Santa Fe Lizard Surprise
Santa Fe Island is one of the most recognized islands in the Galápagos for its high level of endemism, meaning that many species here live nowhere else on the planet. The star attraction of this endemic nature is the Santa Fe land iguana (Conolophus pallidus), but this is truly an island of surprises. The Santa Fe lava lizard (Microlophus barringtonensis), one of the 10 species of Galápagos lava lizards, is also one of the youngest species described by science. For many years, it was considered a subspecies of the Isabela lizard. It was not until 2009 that DNA studies suggested elevating this lizard to the rank of a full species, and endemic to this island to boot. The lizard is commonly seen by visitors to Santa Fe. Near the beach, they can be seen on the trails, often in close, placid proximity of iguanas and sea lions.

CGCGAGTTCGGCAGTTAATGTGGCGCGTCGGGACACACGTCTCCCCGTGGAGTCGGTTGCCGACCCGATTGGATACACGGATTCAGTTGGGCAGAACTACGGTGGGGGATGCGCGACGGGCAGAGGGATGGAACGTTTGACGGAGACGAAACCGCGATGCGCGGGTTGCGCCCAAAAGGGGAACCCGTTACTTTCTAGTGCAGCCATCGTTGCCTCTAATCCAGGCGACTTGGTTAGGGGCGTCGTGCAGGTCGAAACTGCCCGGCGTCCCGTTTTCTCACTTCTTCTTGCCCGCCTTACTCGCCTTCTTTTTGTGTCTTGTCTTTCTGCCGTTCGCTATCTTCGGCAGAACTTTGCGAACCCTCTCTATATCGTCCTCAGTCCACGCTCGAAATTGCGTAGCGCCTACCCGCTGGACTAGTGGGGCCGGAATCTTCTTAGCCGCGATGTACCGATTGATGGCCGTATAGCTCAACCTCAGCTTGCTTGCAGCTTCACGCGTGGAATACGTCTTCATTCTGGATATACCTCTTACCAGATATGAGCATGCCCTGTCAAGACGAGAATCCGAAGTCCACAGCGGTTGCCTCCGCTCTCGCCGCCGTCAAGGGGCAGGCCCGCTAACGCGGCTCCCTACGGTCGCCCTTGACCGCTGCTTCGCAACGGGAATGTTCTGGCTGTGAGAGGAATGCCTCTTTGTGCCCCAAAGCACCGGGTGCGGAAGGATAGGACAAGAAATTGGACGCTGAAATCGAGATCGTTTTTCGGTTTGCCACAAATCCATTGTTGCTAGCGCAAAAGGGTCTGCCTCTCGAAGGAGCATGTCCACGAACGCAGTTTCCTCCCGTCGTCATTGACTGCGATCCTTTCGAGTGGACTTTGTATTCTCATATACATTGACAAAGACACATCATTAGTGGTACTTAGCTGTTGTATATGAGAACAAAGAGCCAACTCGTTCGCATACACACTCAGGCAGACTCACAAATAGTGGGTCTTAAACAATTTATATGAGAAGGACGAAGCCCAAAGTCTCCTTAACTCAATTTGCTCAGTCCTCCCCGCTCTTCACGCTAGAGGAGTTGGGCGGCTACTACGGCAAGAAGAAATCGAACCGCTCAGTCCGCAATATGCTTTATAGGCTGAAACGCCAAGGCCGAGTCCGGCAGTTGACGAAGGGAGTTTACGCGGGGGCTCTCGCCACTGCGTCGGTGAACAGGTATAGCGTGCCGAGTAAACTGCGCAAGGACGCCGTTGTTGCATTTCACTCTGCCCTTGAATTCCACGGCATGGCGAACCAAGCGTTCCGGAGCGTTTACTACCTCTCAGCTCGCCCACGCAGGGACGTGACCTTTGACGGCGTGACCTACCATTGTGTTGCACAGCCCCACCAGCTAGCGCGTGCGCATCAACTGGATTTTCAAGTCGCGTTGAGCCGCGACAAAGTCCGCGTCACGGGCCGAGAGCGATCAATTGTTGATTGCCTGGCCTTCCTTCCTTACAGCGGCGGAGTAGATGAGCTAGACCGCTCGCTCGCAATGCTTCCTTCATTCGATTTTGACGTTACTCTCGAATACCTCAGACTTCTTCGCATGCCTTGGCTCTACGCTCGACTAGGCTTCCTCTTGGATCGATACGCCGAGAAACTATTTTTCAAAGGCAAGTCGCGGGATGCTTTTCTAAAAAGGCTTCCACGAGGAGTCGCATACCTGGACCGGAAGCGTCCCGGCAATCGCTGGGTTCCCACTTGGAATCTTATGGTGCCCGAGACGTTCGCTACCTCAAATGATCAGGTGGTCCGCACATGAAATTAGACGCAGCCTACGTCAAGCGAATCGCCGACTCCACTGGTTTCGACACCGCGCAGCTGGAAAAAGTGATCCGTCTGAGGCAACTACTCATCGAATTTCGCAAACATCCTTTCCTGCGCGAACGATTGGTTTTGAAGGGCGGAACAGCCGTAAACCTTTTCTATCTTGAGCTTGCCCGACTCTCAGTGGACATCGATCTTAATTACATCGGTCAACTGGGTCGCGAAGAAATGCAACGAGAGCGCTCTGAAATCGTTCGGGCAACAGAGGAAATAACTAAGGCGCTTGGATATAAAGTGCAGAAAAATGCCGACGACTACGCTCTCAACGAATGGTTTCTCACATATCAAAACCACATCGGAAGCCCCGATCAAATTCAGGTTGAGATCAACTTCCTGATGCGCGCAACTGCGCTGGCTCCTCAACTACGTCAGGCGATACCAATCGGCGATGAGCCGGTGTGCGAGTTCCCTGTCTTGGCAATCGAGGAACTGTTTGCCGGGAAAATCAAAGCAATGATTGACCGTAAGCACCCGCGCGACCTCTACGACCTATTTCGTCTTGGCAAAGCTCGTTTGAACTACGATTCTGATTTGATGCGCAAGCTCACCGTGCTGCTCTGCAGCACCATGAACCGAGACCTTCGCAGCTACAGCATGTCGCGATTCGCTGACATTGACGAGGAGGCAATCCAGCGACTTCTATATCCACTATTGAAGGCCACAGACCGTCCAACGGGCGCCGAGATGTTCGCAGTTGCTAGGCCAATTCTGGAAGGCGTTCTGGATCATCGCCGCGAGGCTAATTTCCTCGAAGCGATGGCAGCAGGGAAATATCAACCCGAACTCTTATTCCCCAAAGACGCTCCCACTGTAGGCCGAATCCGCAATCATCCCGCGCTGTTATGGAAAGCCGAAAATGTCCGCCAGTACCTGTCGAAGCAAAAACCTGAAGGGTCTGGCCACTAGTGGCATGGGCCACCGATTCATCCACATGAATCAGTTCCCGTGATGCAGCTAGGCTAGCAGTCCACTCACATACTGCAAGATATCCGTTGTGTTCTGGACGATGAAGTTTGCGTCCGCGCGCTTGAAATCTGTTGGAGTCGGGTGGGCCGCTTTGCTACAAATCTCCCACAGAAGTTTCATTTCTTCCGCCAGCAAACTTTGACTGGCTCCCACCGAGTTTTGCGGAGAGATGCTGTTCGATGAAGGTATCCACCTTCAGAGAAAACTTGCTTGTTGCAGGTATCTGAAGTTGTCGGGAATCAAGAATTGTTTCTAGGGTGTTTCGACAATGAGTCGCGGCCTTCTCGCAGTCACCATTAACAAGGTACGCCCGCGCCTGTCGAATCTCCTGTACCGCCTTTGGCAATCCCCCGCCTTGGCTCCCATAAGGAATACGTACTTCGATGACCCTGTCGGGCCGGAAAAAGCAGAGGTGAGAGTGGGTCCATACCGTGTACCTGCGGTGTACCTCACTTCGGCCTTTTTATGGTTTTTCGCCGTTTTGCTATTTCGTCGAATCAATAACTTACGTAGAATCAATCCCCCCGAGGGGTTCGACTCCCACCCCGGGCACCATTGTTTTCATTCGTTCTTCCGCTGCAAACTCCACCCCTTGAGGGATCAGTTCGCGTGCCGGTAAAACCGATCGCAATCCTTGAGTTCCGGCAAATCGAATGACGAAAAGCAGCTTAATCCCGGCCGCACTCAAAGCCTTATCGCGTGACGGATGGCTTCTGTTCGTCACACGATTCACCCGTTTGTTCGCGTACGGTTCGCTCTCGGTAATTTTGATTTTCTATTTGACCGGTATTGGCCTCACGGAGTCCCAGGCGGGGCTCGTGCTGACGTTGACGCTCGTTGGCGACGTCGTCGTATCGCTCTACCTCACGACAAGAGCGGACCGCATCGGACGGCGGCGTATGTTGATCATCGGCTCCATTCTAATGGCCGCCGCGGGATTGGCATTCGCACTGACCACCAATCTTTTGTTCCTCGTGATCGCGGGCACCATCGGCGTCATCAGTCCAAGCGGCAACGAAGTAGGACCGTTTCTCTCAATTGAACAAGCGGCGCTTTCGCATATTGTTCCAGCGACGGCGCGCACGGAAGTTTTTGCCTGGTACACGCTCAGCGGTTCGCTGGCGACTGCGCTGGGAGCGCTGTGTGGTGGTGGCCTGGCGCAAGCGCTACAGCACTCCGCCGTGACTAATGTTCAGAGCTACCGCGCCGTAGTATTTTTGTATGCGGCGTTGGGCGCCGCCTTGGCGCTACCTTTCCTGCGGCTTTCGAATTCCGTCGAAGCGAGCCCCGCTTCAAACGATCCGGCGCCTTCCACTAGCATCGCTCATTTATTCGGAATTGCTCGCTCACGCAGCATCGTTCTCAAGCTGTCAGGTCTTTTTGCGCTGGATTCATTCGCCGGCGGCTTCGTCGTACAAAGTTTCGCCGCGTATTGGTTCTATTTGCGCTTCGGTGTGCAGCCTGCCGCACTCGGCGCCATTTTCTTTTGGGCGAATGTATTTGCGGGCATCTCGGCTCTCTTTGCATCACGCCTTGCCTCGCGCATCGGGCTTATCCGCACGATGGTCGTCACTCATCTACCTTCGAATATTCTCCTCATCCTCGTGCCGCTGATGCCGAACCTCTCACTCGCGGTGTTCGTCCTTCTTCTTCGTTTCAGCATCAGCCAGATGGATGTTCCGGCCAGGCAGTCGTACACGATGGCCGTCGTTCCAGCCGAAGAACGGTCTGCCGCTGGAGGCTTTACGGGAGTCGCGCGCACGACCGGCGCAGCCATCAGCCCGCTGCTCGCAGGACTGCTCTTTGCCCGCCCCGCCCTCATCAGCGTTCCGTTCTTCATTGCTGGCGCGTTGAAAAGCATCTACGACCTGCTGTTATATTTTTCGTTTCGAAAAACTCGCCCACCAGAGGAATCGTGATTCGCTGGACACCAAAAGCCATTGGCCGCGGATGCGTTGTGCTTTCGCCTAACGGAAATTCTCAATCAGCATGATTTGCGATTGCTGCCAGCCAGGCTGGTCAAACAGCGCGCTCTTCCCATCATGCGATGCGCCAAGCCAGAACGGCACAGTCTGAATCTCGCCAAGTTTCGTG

Santa Fe lava lizards feed primarily on insects, often hiding under rocks or plants, but they nest on the beaches. Males are significantly larger than females though juvenile males can easily be confused with females. There are very few studies on the behaviour of this particular species but progress has been made in molecular research that once again makes us witnesses of evolution and speciation typical of Galápagos Islands.